Whaaaaaaaat? All-Star Superman is actually one of Grant Morrison’s more approachable works. He is more known for metafictional stories that make your mind hurt. He does a lot of drugs. Allegedly he was abducted by aliens. Or contacted by a spiritual force. I don’t really know and neither does he. His art is usually better for it though. In 1990, he had Animal Man acknowledge the readers and freak out. The readers freaked the hell out too. I almost wish I had not said that and spoiled the moment. But I kind of don’t care. It’s also a “I am your father” kind of moment that everyone in comics knows about whether they’ve read it. His most recent big metafictional piece is called The Multiversity. Here’s the concept: each issue is an individual done-in-one story presenting a different alternate dimension, all drawn by different artists. The issues are book ended by The Multiversity #1 and 2, connecting the story. At some point in one issue, a character will be reading a comic book that showcases the adventures of the previous issue. The Just is about a generation of spoiled superhero grandchildren obsessed with fame. Pax Americana is Morrison’s take on Alan Moore’s Watchmen, which is to say a deconstruction of the Charlton Comics characters DC bought in the 80s. Mastermen is an alternate history Earth where Superman (now called Overman) lands in Nazi Germany and is raised by Hitler. Ultra Comics is the most meta of them all, covering a fictional superhero created by “memesmiths” to defeat a “Hostile Independent Thought-Form.” Yes. It is that weird. It all works though. And by the end, an inter-dimensional team of heroes defends the entire multiverse.
13. Batman: Noel
Not much to say here. Batman: Noel is fitting for the season. Something with a theme to actually fit the Christmas spirit for those who are Christian or enjoy the celebration and aesthetic regardless. Lee Bermejo writes and draws this story loosely based on Charles Dickens’ evergreen novel A Christmas Carol. Catwoman, Superman and the Joker all play the Ghosts of Christmas Past, Present and Future respectively. Bermejo’s art is really pretty. He’s otherwise known for original graphic novels on the Joker and Lex Luthor. Both worth looking into if you like Noel.
Brian K. Vaughan already got a spot earlier in the list for Doctor Strange: The Oath. Here is his mega hit Saga, mentioned in that entry as well. Saga just hit a magic vein in the industry that catapulted it to stardom. All the pieces are fabulous. Brian K. Vaughan is a gifted writer that can flesh out worlds as seen in Y, Ex Machina and Lost. Fiona Staples came from relative obscurity and turned into a top three artist overnight on the book (and she colors it too!). It’s ultimately a love story. Alana and Marko are from opposing races that have been at war forever. To complicate things further, they have a baby they have to take care of. Part of its appeal is the crazy shit they get into. A race of aliens have televisions for heads. There is an infamous splash page of a dragon fellating itself. You can get the first trade here. There is an oversized hardcover that collects the first 18 issues (three trades). It’s worth it for Fiona’s beautiful art. However, you are going to want to keep reading the series as soon as you finish it and the second hardcover probably won’t drop for a while. So here are volumes 2, 3, 4, and 5.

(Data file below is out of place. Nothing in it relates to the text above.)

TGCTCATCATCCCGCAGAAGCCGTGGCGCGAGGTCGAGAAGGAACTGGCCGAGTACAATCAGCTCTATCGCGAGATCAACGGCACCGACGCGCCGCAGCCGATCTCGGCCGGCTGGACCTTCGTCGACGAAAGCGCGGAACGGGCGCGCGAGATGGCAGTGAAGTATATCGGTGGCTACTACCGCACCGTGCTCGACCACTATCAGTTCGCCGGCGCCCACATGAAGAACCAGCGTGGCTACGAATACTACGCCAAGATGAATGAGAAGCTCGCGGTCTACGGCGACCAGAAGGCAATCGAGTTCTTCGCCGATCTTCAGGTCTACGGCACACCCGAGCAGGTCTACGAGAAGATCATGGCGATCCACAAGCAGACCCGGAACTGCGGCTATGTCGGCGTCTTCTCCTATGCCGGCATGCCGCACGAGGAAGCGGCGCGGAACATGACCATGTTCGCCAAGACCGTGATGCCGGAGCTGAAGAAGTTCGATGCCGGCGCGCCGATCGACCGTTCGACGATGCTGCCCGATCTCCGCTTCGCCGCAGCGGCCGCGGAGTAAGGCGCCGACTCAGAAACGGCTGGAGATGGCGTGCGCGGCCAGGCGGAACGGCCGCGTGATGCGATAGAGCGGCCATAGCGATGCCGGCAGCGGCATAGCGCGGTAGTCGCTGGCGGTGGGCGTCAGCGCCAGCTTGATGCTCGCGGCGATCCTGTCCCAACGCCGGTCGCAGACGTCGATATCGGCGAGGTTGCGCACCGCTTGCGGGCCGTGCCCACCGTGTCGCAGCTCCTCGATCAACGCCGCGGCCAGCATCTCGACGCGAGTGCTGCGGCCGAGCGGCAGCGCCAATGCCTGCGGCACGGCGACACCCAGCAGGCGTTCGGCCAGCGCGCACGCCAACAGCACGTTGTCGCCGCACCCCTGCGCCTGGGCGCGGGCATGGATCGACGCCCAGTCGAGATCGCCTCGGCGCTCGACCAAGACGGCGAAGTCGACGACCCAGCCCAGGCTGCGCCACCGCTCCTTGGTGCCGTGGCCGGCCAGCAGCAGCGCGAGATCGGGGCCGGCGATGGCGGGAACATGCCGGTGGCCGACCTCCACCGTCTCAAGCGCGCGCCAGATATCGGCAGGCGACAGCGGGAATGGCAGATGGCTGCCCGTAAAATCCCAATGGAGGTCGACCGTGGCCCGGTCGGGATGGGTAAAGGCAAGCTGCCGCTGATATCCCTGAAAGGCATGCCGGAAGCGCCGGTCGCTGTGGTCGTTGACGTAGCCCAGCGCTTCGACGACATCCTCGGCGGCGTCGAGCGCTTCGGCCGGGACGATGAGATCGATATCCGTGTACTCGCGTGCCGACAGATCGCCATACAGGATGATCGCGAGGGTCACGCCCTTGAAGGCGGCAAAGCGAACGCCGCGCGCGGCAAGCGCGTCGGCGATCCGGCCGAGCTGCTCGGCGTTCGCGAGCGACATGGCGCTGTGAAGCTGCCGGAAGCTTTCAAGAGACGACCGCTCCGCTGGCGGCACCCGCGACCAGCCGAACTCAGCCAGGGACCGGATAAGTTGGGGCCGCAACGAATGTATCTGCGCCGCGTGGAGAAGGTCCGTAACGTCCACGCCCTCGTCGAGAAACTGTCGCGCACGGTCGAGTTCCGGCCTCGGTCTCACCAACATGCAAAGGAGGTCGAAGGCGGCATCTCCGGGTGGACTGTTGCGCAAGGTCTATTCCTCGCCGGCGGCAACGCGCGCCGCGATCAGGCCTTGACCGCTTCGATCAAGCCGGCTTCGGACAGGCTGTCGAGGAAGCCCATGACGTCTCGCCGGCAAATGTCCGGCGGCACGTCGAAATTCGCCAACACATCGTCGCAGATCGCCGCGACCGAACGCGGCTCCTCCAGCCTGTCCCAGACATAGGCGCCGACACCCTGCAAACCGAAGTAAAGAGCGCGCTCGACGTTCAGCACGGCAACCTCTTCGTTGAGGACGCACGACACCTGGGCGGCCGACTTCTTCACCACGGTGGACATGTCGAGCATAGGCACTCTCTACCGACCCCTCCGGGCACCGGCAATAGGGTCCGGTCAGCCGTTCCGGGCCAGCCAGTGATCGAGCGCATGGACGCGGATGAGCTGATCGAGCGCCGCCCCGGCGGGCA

15. Ms. Marvel
Media representation and diversity have increasingly become a focus in media studies and the discussion has becomes and increasingly mainstream topic every day. Comic books have unfortunately been pretty lackluster on these fronts for decades. In the 1930s through mid 1950s, creative diversity in comics was diverse. Girls read Supergirl as much as boys read Superman. Romance comics were popular with women, while Archie, Betty and Veronica were a teenage sensation. There were some problems from the start, like most things in the naive post-war era. A lot of the different genres, books, etc were explicitly gendered. The audience was there though. Fredric Wertham’s Seduction of the Innocent and the subsequent hysteria not only drastically shrunk the market. It also censored entire genres and pushed entire demographics out of the medium. For comparison, Japanese comics never experienced this censorship rallying cry and people of all genders, ages, etc read a wide array of manga. The lack of a significant female audience and the infatilization of the medium (no drugs, no sex, no suicide, no race issues, no vampires, etc) led to a “young male” stigma in the medium. Comics were “for boys.” The late 1980s and 1990s was probably the worst point of this, when artists ruled the industry and just wanted to draw scantily clad women. The late 2000s/early 2010s second (or third? 1. Cerebus, Usagi 2. 90s Image) explosion of independent comics has led to a diversification on both sides of the dollar. Marvel and DC have been trying to catch up in the past few years. Marvel particularly has made major strides with characters like Miles Morales. Sam Wilson, Jessica Drew and Carol Danvers have also exploded in popularity and exposure. The breakout new character of this trend by far is Kamala Khan. When Carol Danvers gave up her Ms. Marvel moniker to become Captain Marvel, the Muslim, Pakistani-American, Jersey City fangirl Kamala took up her idol’s old title after being exposed to the terrigen mists. Her writer, G. Willow Wilson, is a Muslim herself who has been praised for her believable teenage dialogue. Kamala’s signature artist, Adrian Alphona, made his name doing BKV’s teenage superhero book Runaways. Marvel and DC have introduced fairly few long term successful characters in the past decade or two. New superheroes cropped up every week in the 1960s, 70s and 80s. Kamala may be the biggest breakout for Marvel. You can read her series across, four, trade, paperbacks. There are also two oversized hardcovers collecting the same material. Her series has continued post-Secret Wars and hopefully will for a long time.